“I found it very easy, extraordinary. The digital camera takes photographs in practically no light: it will dig out the least bit of light available.” An example is the book’s opening spread, which captures the black hulk of Brooklyn Bridge at dawn, a pale sun glinting through the clouds. “I was amazed to see the results of photographs that I wouldn’t take ordinarily. That’s the advantage of digital photography

“But it’s true that it’s too easy compared to film. I regulate the camera on automatic, and the camera just works out all the problems. The disadvantage is it gives you an image without accidents. When you use film you use accidents, but there aren’t any accidents with digital photography. I don’t mind that it’s easy. But I do mind that there is a sort of consensus with the camera and the subject and the light and you look at something and you photograph it and you get what you see.”

'Mister Steeplechase', 2013 © William Klein. The image is part of an exclusive Sony commission for Sony's Global Imaging Ambassadors programme, and can be seen at Somerset House until 18 May as part of the 2014 Sony World Photography Awards Exhibition

Despite his age and the wheelchair, Klein went at Brooklyn with the same freewheeling approach as in his early years. It’s all based on random encounters and following where they lead. Interviewing him is strange because he keeps turning the encounter on its head and asking me the questions: what was I doing in Tokyo when I first discovered his work, have I done much photography, what sports do I like, what’s interesting about cricket? It’s curious to be sitting at the opening of a William Klein show with the great man himself, winner of the Royal Photographic Society’s Centenary Medal in 1999, and answering questions about cricket. But this must be the way he gets his best shots.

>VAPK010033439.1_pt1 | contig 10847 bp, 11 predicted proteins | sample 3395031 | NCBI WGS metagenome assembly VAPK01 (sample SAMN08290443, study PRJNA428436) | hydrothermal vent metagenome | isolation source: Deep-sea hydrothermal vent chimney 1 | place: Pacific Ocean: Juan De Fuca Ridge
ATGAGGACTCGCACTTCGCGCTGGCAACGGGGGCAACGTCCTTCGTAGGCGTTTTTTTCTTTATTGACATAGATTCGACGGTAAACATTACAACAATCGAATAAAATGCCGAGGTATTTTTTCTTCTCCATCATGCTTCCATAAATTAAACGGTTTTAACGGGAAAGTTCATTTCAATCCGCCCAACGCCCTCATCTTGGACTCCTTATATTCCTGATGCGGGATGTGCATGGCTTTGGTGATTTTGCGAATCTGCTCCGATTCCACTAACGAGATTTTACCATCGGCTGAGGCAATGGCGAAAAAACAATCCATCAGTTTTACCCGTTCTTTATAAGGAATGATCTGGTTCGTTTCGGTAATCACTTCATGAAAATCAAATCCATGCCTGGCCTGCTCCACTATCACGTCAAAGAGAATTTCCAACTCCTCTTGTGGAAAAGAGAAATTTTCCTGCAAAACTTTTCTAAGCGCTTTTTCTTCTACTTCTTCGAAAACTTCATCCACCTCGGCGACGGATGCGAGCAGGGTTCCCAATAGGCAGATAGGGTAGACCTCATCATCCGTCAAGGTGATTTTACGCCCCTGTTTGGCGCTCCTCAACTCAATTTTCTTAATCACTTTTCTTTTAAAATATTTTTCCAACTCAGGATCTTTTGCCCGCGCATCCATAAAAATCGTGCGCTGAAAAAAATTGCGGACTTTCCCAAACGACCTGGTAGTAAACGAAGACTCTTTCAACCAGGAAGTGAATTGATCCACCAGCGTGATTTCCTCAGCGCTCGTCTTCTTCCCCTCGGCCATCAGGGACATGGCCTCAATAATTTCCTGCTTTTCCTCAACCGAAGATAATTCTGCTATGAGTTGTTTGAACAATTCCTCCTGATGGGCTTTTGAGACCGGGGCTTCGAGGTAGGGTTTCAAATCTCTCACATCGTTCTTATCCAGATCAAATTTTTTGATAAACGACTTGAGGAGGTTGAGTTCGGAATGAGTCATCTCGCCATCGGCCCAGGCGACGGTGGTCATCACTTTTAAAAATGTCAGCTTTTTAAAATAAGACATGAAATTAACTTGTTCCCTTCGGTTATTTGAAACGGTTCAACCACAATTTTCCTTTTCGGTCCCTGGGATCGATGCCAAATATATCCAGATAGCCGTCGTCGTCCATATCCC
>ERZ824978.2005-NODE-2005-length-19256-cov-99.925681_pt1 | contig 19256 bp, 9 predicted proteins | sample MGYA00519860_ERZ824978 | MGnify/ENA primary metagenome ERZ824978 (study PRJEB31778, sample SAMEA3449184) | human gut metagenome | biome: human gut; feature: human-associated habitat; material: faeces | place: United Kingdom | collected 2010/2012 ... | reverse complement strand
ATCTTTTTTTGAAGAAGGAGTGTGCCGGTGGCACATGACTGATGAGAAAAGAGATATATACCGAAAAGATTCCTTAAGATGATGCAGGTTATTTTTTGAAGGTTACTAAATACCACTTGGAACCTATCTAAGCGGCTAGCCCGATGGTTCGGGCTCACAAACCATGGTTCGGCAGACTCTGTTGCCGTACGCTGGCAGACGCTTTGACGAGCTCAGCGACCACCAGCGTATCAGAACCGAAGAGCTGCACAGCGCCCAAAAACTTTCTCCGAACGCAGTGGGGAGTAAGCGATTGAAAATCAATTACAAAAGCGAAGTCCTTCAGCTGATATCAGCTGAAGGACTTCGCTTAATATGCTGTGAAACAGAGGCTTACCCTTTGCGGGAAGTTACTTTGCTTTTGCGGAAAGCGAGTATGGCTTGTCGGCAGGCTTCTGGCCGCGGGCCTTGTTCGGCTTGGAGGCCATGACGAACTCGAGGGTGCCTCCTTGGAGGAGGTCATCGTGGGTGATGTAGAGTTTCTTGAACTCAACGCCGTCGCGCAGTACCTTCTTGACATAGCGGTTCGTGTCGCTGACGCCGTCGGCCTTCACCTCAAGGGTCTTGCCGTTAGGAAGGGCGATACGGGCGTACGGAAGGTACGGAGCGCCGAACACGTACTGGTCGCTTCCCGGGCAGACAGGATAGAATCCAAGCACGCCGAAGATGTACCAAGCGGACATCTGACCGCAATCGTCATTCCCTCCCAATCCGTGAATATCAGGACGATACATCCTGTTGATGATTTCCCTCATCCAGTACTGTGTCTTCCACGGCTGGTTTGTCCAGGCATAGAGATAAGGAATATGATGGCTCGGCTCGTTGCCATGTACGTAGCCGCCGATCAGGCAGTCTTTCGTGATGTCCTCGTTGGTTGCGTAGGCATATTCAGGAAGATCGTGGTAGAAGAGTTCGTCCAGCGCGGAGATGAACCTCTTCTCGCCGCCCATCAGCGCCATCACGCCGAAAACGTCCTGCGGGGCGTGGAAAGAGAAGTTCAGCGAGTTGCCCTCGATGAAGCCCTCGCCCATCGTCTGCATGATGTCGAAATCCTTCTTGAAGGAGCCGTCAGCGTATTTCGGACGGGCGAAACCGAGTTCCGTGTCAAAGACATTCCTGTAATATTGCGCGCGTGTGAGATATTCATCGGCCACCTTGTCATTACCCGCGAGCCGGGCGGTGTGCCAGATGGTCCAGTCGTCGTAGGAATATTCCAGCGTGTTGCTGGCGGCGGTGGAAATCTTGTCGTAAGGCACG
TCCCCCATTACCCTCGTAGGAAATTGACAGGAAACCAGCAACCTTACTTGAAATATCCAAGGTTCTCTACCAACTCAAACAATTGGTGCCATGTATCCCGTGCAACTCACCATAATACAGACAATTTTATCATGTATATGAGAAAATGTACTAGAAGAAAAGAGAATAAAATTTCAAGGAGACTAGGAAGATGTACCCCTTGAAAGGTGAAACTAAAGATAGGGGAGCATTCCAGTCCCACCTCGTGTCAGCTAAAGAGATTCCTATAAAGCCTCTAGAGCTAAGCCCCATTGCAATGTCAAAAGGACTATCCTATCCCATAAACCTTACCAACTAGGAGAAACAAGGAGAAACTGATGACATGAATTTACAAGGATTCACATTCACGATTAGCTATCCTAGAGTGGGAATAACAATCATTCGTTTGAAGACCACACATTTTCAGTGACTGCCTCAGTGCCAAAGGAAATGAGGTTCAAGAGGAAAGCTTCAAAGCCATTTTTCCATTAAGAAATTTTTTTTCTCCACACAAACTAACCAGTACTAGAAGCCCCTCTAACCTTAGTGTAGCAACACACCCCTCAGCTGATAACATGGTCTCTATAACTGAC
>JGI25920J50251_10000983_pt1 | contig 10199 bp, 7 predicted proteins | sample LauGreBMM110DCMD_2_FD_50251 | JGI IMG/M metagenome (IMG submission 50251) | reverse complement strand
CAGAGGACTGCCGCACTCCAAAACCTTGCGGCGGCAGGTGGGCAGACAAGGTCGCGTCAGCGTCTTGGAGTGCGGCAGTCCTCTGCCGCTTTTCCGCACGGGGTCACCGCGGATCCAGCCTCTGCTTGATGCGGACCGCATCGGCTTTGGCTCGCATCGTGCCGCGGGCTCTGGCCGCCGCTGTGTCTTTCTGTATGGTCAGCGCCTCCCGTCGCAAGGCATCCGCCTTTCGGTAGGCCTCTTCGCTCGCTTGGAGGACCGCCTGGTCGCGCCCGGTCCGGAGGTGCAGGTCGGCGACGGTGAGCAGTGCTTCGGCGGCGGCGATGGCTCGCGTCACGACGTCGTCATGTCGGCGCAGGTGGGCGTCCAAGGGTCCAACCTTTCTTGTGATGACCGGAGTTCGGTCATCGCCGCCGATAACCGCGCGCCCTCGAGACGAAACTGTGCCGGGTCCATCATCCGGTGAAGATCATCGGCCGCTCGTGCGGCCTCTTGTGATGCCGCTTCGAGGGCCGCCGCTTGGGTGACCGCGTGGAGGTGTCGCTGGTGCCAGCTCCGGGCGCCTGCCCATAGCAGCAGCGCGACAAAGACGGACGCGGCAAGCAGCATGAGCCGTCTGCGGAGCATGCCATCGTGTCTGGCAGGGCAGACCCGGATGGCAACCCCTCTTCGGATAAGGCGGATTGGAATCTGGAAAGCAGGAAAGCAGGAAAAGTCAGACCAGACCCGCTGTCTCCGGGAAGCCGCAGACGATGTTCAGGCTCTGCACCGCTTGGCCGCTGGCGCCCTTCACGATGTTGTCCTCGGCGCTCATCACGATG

In Brooklyn, he writes in the new book, “My assistant and I were watching a mediocre minor league [baseball] game…A man came over to join us. He was a Czech Rabin” – an ultra-orthodox Jew – “a baseball and photography fan…He asked us whether we wanted to see a Hasidic prayer and study session. It was only a block away. We accepted.” The end result is a series showing men in large black hats embracing, laughing, holding hands, dancing, all shot from wheelchair height. Rarely has that closed sect admitted an outside observer so artlessly.  

Laconic, easy-going, in his early years Klein’s unique eye brought him the admiration of Orson Welles and Louis Malle and collaborations with Federico Fellini in Rome and Vogue’s legendary art director Alexander Liberman, with whom he enjoyed a long, improbable run as a fashion photographer.  No-one overawes Klein: of the legendary Vogue editor Anna Wintour he says, “She’s kind of a bitch.” Recently he has shot the right-wing French politician Marine Le Pen – “She’s a blonde, not bad looking” – and got into hot water with approving remarks about the outrageous French comedian Dieudonné. 

The contract with Sony will keep him in work until he’s 91. What other cities does he fancy shooting. “Kiev!” he suggests. “The Maidan! That champion boxer Klitschko…”